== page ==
Monday, August 13, 2018


My grand summer adventure in Morocco is concluded.  I have returned to America.  But my journey has just begun, and I am not done with Morocco yet.  In fact, there is much more ahead...

Last week, I awoke to a day in Marrakech of 108 degrees.  I never needed an umbrella during the almost five weeks there, but the skies outside of my apartment looked ominously dark.  I decided it was time to go.  In a matter of hours, I changed my flight, packed my bags, tidied my apartment,  lugged two suitcases and a carry-on down five flights of stairs, gave away perishable food to my apartment complex guard, turned in the keys, notified my teacher that I would not be able to make our evening lesson, texted my husband to pick me up at JFK that night, lugged my bags out to the avenue, hailed a taxi, and made my way to the airport.  Deposited in the departures area by my cab driver, I was immediately approached by a stranger to assist with my bags, but I declined with a la, shukran because these are not airport employees but rather some of the many who are just trying to make a living, yet, I had learned that in most matters I could fend for myself.  As I entered the terminal, the skies opened with a torrential deluge, thunder, and lightning, confirming for me that I had made the right decision.  This was the day.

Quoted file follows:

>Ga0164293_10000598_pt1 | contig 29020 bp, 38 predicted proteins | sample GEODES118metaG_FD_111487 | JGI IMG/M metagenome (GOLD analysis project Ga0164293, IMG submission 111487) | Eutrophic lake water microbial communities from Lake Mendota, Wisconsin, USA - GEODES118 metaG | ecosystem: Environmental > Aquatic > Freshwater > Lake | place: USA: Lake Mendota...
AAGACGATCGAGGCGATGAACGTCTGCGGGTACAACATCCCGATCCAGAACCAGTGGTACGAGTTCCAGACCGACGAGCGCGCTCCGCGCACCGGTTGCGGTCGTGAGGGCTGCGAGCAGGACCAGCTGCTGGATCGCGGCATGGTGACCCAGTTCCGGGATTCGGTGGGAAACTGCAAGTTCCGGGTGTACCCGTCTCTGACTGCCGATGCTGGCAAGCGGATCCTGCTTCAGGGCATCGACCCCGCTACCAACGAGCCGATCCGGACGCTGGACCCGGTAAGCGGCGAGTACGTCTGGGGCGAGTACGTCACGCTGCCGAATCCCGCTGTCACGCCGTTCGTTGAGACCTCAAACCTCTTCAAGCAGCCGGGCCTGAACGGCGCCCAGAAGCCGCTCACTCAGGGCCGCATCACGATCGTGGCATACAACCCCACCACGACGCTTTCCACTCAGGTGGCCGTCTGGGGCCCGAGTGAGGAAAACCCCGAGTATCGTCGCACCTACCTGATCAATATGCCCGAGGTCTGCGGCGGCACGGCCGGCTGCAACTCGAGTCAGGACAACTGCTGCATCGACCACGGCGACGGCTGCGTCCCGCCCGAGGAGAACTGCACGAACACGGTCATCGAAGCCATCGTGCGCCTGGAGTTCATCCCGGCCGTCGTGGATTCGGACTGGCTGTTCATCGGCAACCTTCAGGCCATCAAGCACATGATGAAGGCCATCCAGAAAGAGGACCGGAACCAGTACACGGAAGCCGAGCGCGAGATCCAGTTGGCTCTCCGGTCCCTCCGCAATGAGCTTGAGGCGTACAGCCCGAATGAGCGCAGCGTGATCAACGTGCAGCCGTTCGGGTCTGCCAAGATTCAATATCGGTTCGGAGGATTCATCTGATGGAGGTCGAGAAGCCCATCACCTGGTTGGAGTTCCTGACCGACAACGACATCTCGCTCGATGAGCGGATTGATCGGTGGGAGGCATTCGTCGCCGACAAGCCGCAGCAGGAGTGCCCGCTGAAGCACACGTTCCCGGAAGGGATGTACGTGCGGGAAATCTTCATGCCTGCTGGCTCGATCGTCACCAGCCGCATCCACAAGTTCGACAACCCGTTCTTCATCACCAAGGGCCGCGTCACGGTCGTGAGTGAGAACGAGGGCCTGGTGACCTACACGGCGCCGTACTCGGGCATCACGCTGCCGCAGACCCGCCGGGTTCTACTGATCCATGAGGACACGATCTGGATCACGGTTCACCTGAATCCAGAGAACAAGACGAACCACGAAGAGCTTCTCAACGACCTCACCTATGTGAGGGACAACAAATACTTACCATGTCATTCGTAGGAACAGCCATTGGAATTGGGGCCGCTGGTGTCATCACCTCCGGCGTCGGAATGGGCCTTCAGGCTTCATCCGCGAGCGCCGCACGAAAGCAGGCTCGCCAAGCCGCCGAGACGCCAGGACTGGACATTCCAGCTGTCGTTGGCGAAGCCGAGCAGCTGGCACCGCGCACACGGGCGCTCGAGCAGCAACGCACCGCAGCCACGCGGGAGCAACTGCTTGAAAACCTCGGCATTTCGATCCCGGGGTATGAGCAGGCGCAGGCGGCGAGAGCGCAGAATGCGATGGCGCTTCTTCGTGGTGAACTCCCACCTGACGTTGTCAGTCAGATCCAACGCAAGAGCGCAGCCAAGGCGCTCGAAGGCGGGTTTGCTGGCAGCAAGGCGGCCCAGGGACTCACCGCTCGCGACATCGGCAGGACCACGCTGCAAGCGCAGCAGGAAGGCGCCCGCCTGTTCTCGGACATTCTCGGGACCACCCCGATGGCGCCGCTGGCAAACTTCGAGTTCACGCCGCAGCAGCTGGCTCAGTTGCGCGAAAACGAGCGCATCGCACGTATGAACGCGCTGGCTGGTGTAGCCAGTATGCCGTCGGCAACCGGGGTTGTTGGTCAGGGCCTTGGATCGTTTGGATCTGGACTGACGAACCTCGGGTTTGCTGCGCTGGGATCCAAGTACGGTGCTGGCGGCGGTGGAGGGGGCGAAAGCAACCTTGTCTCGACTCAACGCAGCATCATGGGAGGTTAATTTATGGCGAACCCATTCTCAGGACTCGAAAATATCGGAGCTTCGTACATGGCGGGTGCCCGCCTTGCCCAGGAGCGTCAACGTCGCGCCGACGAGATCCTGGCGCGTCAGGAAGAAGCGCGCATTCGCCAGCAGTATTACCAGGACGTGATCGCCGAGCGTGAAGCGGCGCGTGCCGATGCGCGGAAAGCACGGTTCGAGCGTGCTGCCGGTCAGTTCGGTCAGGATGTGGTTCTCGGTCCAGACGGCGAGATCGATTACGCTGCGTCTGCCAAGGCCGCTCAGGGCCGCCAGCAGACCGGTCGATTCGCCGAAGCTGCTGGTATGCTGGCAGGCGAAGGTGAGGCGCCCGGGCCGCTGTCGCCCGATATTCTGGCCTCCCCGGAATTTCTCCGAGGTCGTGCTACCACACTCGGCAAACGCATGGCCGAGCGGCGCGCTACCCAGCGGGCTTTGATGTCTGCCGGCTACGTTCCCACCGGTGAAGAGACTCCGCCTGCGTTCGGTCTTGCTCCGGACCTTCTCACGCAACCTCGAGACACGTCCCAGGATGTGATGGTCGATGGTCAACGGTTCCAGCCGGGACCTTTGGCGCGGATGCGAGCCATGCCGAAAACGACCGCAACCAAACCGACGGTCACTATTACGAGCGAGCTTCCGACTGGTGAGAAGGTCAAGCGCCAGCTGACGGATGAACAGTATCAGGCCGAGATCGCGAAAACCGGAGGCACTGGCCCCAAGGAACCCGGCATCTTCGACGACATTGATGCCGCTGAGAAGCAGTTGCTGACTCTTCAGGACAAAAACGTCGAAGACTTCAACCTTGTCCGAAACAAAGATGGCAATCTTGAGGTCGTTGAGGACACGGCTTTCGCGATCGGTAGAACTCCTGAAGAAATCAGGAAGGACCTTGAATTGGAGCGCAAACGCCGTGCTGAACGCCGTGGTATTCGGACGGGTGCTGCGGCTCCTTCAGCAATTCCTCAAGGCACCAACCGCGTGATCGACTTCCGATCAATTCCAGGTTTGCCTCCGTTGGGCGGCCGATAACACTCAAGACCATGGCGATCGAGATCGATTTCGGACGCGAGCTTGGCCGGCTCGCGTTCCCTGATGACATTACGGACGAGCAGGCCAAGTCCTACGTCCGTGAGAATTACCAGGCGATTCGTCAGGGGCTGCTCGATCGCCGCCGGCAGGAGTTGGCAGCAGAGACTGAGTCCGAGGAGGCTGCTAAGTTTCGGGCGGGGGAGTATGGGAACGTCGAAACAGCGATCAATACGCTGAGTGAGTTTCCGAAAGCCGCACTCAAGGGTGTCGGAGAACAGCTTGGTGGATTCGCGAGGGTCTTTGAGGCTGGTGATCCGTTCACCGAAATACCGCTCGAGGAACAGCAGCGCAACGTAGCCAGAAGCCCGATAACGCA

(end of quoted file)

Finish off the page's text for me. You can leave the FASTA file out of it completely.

The first leg of the trip was filled with turbulence, giving my seat partner the dry heaves.  I, on the other hand, managed calmly with a meditative inner peace acquired from knowing the difference between what can be controlled and what cannot.  Changing in Casablanca, I was reminded that in other parts of the world, polite queuing to go through security and customs is not the norm, but now I know how to elbow my way through to fill in the empty spaces and inch my way forward in a crowd of travelers no matter the bottleneck at the front.  I am grateful for the gift of letting go of what is not important.